Policeman Magnus Nilsson of the Anti-Piracy Office was questioned next. After describing how he managed to download several .torrent files from The Pirate Bay in another attempt of gathering evidence, he was forced to admit – “I have no documentation as to the claim that most material is copyrighted. It is just an opinion.”

Moreover, when defense lawyer Carl Lundtröm’s asked Nilsson if he downloaded the software with which he actually obtained the files from the Pirate Bay, he again had to say no rising doubts about the site’s involvement in the actual transfer of copyrighted content:
Lundtröm : “So the actual downloading [of the pirated works/files] happens outside of TPB?” Nilsson: “Yes.”

Overall this day worked pretty much in favour of the Pirate Bay. We’ll further report about the ongoing trial – tomorrow Tobias Andersson of Piratbyrån and John Kennedy of IFPI are scheduled for hearings.

Check also – Episode I, Episode II, Episode III, Episode IV, Episode V 

New Clean and Useful Torrent Toolbar for Private Trackers

If you know your way around private trackers and torrents or simply you like to download stuff from time to time you’ve probably come across those Torrent Toolbars by now. Just as well you probably know them for being loaded with extra-crap. Today’s “star”, however, is a toolbar that supports private trackers, without bundling in all the junk most of its relatives do. It’s comforting to see that the list contains trackers the developer actually took the time to select.

Universal Toolbar is a toolbar that really simplifies searching for torrents from your favourite trackers. A definitely plus is the lack of additional items – you’ve got just the search box and a dropdown menu to have your choice from your trackers. The tracker you select is automatically opened up by search. Also, in case you’re already logged in, you get search results displayed right away.

Although, for the time being, Universal Toolbar only supports Internet Explorer you can very well add an “experimental” version to Firefox (click the link below if you to add it).

If you want to download and install it you have to login to (due to it being listed as experimental).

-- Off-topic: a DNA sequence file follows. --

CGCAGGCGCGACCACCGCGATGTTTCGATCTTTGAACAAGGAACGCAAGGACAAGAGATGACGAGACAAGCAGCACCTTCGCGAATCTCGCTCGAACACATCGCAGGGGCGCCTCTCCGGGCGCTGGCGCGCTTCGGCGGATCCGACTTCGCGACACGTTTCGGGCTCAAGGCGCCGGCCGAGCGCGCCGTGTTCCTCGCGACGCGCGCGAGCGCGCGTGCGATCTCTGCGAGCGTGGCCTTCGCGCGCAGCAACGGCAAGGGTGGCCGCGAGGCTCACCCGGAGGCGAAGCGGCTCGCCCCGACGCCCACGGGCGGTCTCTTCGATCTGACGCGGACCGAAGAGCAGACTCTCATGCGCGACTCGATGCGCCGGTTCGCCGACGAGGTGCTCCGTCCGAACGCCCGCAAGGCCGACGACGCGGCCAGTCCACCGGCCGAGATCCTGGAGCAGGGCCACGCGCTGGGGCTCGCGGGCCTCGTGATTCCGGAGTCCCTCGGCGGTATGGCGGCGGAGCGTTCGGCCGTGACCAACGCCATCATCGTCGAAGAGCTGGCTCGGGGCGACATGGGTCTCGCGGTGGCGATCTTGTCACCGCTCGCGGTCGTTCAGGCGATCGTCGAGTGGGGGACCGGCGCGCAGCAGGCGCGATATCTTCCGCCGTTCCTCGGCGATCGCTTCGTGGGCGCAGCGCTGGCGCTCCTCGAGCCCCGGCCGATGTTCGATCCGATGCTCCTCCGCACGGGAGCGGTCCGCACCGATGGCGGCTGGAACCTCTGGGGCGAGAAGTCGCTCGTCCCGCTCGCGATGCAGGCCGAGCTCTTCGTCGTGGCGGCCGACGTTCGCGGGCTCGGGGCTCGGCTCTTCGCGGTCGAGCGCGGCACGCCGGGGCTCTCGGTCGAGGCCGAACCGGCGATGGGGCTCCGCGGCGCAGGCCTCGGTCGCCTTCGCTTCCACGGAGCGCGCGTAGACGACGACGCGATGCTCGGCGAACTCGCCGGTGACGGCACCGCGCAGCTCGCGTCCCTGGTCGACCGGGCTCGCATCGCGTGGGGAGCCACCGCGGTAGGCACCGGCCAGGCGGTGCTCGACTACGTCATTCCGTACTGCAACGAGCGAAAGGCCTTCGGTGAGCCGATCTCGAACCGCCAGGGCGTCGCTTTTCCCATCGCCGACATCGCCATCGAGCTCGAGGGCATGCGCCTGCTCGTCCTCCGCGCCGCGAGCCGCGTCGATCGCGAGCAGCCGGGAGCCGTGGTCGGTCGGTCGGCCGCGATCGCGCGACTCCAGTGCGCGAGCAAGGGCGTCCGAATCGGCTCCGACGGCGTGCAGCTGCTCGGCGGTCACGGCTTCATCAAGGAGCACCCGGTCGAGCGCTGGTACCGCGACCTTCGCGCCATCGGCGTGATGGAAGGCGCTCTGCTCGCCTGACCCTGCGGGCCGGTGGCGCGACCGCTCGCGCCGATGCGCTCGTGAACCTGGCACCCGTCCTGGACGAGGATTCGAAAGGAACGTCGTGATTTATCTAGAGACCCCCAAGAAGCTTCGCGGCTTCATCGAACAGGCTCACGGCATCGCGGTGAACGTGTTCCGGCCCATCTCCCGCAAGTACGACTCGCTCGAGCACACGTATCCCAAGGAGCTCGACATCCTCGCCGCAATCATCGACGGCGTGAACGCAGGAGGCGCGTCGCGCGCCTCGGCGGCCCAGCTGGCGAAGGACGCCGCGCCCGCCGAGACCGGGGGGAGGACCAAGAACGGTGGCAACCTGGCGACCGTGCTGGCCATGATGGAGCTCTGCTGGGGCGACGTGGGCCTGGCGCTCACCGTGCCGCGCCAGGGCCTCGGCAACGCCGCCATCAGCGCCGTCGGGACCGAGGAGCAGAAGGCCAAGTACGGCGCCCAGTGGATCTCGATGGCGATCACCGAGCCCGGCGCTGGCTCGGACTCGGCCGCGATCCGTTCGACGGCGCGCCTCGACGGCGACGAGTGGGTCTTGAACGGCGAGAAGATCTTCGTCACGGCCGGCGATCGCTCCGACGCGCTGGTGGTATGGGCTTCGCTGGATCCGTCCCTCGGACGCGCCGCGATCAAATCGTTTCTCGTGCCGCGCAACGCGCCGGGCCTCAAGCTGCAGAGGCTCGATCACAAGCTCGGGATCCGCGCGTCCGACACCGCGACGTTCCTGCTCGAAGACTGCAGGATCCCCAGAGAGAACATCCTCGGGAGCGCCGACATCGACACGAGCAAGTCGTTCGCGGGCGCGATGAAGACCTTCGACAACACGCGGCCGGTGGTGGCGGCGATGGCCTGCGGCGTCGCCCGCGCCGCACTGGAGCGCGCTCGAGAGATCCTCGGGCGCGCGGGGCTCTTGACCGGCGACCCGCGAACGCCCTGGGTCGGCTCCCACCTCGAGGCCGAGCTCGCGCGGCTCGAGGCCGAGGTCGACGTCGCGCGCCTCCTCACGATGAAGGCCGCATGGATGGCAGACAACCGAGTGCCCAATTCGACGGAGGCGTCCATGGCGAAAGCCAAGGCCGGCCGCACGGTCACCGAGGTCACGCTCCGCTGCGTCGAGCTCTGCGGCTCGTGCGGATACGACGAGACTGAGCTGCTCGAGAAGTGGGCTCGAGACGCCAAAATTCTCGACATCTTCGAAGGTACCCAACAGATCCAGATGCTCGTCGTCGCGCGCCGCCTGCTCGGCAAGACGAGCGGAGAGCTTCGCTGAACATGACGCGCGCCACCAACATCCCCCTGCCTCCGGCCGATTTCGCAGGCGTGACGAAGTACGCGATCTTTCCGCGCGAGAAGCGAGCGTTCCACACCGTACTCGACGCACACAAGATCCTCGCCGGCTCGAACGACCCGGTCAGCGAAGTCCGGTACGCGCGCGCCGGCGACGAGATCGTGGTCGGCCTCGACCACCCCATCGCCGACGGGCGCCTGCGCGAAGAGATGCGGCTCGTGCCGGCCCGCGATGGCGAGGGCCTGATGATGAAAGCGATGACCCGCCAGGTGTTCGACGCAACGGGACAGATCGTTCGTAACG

The toolbar currently includes 24 public torrent sites, and 83 private trackers.

Security Issue: Universal Toolbar only links users to the search page and searches for them. User login information will not and cannot be logged.


Another P2P Triumph: Streaming Site Wins Legal Battle

We picked up from a forum post that the Dutch P2P streaming site came out victorious in a trial against pay TV provider C More Entertainment AB. The site enjoys great popularity among sports enthusiasts offering online games of soccer, baseball or football.

While there’s no actual streaming of the competitions on the site, it does offer links to shows streamed via Chinese P2P streaming clients such as Sopcast or PPStream. Guidelines regarding the usage of these clients are also provided.

Although was forced to remove links to games of the English Premier League along with other competitions late last month following charges made by C More Entertainment, sports fans are happy to learn that the links have been restored. The site reads:

We finally got our judgment in the legal proceedings. Finally we can give you more information. The main important message is that we won the case.

On Thursday the 5th of February we had a court case in the Court of Roermond (Netherlands) against C More Entertainment AB regarding the seven competitions earlier mentioned. C More is, as some of you might know, a Swedish company which, among others, exploits the Canal+ brand in the Scandinavian countries.

And we won the case against C More! The Dutch court ruled that C More mistakenly initiated injunction proceedings because the case was to complicated, both factually as well as legally. C More was ordered to repay us all our legal costs. We know it has been a long wait so we would like to thank you for all the support in the past weeks. It was worth it.

Make sure you start enjoying all the action again. Feel free to show your support or to congratulate us.

The Myp2p Team